Condor is fast becoming an established part of the glider training regimen. It provides accurate input response and helps the student pilot perform tasks similar to real life flight helping develop and refine the skills required to fly safely and well.
The SSA's monthly magazine Soaring has a column written in alternating months by Scott Manly and Frank Paynter. There are plenty of good tips for how to use Condor in a variety of training situations - not only student training, but also annual safety refreshers, working on skills that may have atrophied over the winter, etc. If you are considering glider training, getting a copy of Condor may be a good way to get some 'flight experience' before you take that first lesson or FAST flight. Knowing the basics of aircraft control means you can focus more time on your control of the aircraft, instead of how the aircraft is controlled.
Here are some resource sites for Condor. Feel free to ask questions in the comments section or use one of the contact forms on our web site if you want more information about Condor, system setup, etc.
Condor site (purchase and download program, patches, plane packs, etc.) - www.condorsoaring.com/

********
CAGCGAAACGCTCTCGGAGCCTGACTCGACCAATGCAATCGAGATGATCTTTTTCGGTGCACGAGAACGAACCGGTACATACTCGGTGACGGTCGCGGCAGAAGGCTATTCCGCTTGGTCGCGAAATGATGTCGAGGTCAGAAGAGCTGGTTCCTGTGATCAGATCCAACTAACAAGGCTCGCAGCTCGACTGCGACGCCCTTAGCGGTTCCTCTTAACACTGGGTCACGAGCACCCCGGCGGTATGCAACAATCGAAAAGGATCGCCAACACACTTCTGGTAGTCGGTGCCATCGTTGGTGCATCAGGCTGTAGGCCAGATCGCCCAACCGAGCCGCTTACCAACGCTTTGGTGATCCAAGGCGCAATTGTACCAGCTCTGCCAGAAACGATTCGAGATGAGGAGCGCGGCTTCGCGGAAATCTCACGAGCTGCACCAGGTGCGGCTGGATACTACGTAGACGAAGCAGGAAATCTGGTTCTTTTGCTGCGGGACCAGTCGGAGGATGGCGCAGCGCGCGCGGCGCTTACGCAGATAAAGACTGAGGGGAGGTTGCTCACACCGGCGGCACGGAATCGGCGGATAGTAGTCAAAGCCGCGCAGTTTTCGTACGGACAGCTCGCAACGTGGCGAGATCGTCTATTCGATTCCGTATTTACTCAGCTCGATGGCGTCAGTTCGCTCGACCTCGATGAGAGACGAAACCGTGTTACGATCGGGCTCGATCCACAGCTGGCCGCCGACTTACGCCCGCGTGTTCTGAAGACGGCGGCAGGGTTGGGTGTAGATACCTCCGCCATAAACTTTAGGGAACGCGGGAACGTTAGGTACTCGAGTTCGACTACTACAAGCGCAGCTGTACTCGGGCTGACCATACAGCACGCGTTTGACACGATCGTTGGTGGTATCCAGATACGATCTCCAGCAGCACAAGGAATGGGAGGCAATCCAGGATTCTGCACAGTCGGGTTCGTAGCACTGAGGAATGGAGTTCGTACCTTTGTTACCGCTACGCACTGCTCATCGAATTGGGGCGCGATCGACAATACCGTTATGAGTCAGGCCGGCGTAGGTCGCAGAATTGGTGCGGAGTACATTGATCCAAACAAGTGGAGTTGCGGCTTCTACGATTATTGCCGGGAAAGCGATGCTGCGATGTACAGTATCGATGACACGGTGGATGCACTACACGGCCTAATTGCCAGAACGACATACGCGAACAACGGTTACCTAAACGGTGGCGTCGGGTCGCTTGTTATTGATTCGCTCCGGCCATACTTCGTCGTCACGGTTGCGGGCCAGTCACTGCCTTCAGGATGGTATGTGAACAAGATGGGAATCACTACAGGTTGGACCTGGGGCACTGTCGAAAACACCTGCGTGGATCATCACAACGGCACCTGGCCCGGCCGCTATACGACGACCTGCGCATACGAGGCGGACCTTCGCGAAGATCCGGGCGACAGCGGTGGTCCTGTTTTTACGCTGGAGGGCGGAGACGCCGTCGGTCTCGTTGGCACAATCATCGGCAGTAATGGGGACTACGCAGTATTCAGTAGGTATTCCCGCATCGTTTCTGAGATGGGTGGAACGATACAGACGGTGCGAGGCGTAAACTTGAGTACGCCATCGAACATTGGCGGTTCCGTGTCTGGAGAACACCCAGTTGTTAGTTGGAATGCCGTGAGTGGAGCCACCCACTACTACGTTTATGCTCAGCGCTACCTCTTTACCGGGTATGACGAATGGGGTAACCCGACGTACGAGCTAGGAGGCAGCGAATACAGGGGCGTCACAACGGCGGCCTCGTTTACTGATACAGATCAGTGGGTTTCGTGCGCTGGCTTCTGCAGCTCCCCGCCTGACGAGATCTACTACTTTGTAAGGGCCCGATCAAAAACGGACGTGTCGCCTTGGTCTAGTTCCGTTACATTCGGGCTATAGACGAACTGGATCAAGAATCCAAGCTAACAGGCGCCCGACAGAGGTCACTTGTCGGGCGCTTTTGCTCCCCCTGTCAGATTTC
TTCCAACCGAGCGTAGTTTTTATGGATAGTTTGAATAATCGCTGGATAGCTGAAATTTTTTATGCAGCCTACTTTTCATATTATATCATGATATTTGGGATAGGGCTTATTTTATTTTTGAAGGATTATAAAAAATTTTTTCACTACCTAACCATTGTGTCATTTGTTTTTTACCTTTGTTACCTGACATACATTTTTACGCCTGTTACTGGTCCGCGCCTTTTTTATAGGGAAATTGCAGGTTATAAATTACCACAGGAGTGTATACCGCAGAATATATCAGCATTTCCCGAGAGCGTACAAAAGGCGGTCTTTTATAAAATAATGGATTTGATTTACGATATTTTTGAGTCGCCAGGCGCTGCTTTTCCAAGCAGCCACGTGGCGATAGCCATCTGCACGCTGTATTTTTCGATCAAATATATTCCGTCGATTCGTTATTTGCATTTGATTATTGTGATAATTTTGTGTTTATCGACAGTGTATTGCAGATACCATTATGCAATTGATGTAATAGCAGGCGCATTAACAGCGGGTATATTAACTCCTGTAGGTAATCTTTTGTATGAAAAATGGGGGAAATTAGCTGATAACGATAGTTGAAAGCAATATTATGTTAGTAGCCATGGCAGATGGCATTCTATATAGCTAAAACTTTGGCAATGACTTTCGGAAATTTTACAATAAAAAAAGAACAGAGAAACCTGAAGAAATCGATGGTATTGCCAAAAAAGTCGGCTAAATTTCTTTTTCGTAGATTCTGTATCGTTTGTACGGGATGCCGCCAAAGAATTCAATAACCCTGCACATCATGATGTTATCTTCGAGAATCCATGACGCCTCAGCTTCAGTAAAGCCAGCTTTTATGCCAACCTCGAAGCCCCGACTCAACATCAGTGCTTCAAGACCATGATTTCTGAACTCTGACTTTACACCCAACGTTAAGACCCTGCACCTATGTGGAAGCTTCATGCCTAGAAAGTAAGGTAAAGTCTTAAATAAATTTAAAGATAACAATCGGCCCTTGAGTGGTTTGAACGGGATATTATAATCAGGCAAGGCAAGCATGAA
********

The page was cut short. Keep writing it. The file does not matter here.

Great resource site for scenery files, virtual badge flights, etc. - www.condor-club.eu
One of many good sites for online multi-player contests - they have some kind of race every night of the week. www.gliderracing.com
Eric, Dave, Pete, and JD went to visit Tidewater Soaring Society. They are a larger gliding club flying out of Garner. Great day with a lot of lift, good people and a nice dinner with some of the TSS folks to close out the day.
As usual, Eric was busy making sure Pete and I got flights in and got a late start to the day. That said, he recorded a couple of 8kt rides and got up to 8,000'! His OLC map is shown to the left. 150km over about 90 minutes of flight time. Not too shabby!